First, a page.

MANCHESTER — The Southern Vermont Communications Union District’s rollout of high-speed fiberoptic cable to Bennington County is entering its second year — and by fall, the work will be done.
Consolidated Communications Inc., the telecom firm contracted by the Southern Vermont CUD, ran ahead of schedule stringing cable in Bennington and Shaftsbury last year, and has started work in Manchester. A job that was anticipated to take as long as five years in the CUD’s 14 towns is now expected to be completed in a matter of months.
“We will be the first CUD to reach universal coverage, well in advance of others,” Southern Vermont CUD board president Eric Hatch said. “We’re very happy for that.”
How did that happen, when other CUDs had a head start on the Southern Vermont CUD? “Really, it’s our partnership with Consolidated,” Hatch said. “They have been an amazing partner. They’re very much interested in the same goal as the CUD.”
Consolidated, for its part, said the Southern Vermont CUD’s cooperation was essential in making the quick pace of work possible.
"They did a lot of work early on to get this off the ground,” Consolidated Director of Government Affairs Scott Brooks said. “They got their RFP submitted in a timely manner, we responded, and they have done a great job. When they chose us to partner, we were able to expedite this into our build plan.”
Overall, the investment is worth $27 million in private and public funds, Brooks said. That includes $9 million from the state through the Vermont Community Broadband program, as well as the federal Rural Development Opportunity Fund and the company's own investment in upgrading its fiberoptic network.
Consolidated is amid rolling out its Fidium high speed broadband service. Those interested can go to fidiumfiber.com to check availability and price plans.
Phase 1 of the project, built last year, provided high-speed service to unserved and underserved households in Bennington, Woodford, most of Shaftsbury and Glastenbury. That included 500 homes that otherwise would not have been served by high-speed internet.
Phase 2 will include Dorset, Landgrove, Londonderry, Manchester, Peru, Pownal, Rupert and Sandgate. That’s expected to be completed by the end of this year, leveraging federal funding to connect 2,000 households that otherwise would not be reached.
Work is starting in Manchester, Londonderry and Winhall this month, followed by Dorset in May, Arlington in June, and Pownal and Rupert in July, Hatch said.
It was expected that the third phase would reach the “hardest 100” households. That number is now down to 20 households, Hatch said.
Brooks and Kyle Thweatt, a senior communications specialist at Consolidated, said the company worked closely with the Southern Vermont CUD to identify which homes could be served presently and which needed to be addressed as part of the final phase.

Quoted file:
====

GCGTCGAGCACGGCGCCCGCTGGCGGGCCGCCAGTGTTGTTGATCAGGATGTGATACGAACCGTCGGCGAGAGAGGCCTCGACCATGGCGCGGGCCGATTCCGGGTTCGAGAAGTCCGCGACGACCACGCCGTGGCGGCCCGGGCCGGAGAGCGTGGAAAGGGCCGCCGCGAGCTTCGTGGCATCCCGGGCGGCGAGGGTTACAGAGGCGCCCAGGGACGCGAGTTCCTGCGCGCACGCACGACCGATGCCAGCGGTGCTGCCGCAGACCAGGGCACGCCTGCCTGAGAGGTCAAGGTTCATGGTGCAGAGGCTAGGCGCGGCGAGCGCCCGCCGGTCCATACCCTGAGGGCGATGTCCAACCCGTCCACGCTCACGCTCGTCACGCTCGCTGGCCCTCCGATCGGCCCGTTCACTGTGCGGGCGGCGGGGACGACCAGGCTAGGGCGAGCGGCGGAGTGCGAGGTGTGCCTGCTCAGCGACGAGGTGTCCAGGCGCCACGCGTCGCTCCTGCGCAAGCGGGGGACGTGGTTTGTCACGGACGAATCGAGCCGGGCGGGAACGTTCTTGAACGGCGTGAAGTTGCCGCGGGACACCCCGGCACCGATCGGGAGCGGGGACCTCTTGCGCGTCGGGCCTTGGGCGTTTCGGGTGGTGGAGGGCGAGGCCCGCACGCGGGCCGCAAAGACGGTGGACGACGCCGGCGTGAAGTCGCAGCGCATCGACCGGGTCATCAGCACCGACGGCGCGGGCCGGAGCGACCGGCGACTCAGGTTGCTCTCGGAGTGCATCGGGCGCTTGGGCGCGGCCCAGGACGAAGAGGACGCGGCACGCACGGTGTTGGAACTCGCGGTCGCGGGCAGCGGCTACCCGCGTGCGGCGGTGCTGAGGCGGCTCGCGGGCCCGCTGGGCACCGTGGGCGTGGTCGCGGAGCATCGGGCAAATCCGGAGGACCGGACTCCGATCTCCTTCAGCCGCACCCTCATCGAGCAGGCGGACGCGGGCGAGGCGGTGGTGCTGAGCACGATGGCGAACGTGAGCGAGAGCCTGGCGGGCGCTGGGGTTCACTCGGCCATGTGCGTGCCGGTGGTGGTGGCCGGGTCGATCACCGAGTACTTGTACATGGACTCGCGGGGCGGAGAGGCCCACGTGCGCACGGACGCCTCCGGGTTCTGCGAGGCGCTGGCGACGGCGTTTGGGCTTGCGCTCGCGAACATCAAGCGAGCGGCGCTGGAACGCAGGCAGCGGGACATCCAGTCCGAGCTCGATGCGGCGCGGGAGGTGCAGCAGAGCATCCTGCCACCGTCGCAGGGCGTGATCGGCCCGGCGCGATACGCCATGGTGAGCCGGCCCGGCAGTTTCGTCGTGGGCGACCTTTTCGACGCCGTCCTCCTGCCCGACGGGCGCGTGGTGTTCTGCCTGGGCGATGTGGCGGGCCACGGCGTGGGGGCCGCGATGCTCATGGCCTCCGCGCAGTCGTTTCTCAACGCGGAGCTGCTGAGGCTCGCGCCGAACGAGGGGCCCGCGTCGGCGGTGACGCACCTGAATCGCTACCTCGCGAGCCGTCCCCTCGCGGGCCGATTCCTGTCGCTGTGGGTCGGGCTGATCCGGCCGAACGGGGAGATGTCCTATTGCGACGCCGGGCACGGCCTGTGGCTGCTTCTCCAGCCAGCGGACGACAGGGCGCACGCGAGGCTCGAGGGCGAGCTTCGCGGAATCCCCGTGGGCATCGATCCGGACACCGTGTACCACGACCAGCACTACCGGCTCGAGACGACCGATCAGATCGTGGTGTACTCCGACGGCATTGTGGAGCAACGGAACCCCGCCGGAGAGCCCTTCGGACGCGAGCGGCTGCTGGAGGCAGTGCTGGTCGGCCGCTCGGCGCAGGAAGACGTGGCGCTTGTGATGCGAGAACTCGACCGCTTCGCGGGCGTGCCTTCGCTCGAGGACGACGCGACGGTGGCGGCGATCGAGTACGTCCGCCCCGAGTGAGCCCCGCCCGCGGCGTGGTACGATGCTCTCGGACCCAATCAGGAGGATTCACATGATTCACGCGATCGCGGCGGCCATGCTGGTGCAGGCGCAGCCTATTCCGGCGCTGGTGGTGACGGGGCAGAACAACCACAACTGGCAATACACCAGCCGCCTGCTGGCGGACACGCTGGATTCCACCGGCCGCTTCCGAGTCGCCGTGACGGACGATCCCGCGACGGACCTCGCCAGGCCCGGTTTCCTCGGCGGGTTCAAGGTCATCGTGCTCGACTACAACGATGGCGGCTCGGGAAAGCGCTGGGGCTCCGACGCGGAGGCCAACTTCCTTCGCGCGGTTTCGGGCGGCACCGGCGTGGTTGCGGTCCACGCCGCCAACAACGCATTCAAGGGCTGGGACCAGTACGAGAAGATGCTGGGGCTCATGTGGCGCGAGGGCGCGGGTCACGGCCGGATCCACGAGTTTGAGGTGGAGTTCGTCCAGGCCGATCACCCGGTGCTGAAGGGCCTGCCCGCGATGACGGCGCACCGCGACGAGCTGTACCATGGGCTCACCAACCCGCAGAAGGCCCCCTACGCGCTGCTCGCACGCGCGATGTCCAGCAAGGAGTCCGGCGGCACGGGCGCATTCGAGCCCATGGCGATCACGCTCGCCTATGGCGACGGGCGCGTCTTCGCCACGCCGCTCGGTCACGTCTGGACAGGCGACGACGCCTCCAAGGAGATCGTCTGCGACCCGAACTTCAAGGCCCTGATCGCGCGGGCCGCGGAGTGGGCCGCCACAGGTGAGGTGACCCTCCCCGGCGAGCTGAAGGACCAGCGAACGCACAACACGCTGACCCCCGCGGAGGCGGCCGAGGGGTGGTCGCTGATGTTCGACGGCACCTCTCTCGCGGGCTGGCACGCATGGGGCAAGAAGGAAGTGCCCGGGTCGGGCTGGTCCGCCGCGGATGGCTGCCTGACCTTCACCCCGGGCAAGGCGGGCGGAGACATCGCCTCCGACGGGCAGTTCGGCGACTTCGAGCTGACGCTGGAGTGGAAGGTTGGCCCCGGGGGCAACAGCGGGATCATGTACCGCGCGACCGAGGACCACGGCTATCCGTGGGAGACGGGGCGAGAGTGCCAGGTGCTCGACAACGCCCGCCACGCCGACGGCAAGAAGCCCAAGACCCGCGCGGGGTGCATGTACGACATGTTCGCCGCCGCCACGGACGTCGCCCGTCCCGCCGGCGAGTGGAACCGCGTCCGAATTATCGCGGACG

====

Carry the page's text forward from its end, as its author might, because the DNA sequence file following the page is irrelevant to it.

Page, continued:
“That goes back to the concept that these builds take all of that partnership coming together,” Thweatt said.
So far, customers have been pleased with the level of service, according to Hatch. “People love it. There have been no service interruptions,” he said.
At present, customers who sign up for 2-gigabit speeds can receive a discounted price of $85 per month for the first year of service, and $95 per month thereafter, the company said. Service at 1-gigabit speeds is also available.
In Manchester, at a Selectboard meeting earlier this month, Town Manager Scott Murphy informed the board that work would begin on April 17 and run through September. He said the company would be stringing 130 miles of cable on poles and running another 22 miles through conduit already buried downtown.
“It’s tremendous benefit to the community and to anyone who signs on,” Murphy said.
In Winhall, Fred Schwacke, the town’s representative on the Southern Vermont CUD board, said Consolidated came to a recent Winhall Select Board meeting to inform the board of its plans. “After 20 years of tying to get halfway decent internet in Bondville, it's going to happen,” Schwacke said.
Schwacke has been critical of the Southern Vermont CUD for a number of reasons, including the allocation of federal funds to private companies and what he says is a “lack of local control” of the network — a characterization Hatch does not agree with. But Schwacke said he is pleased that the work will take place this spring and summer.
“Our kids and small businesses have gotten the crappy end of the stick forever, and finally they will have internet,” he said. “I personally am very much looking forward to it.”
CUDs are municipal boards established to work with broadband providers to close the “last mile” gap by providing reliable, affordable broadband service to the roughly one-third of Vermonters who lack reliable access. They were established by an act of the Legislature, as a means to bridge the gap on “last mile” service.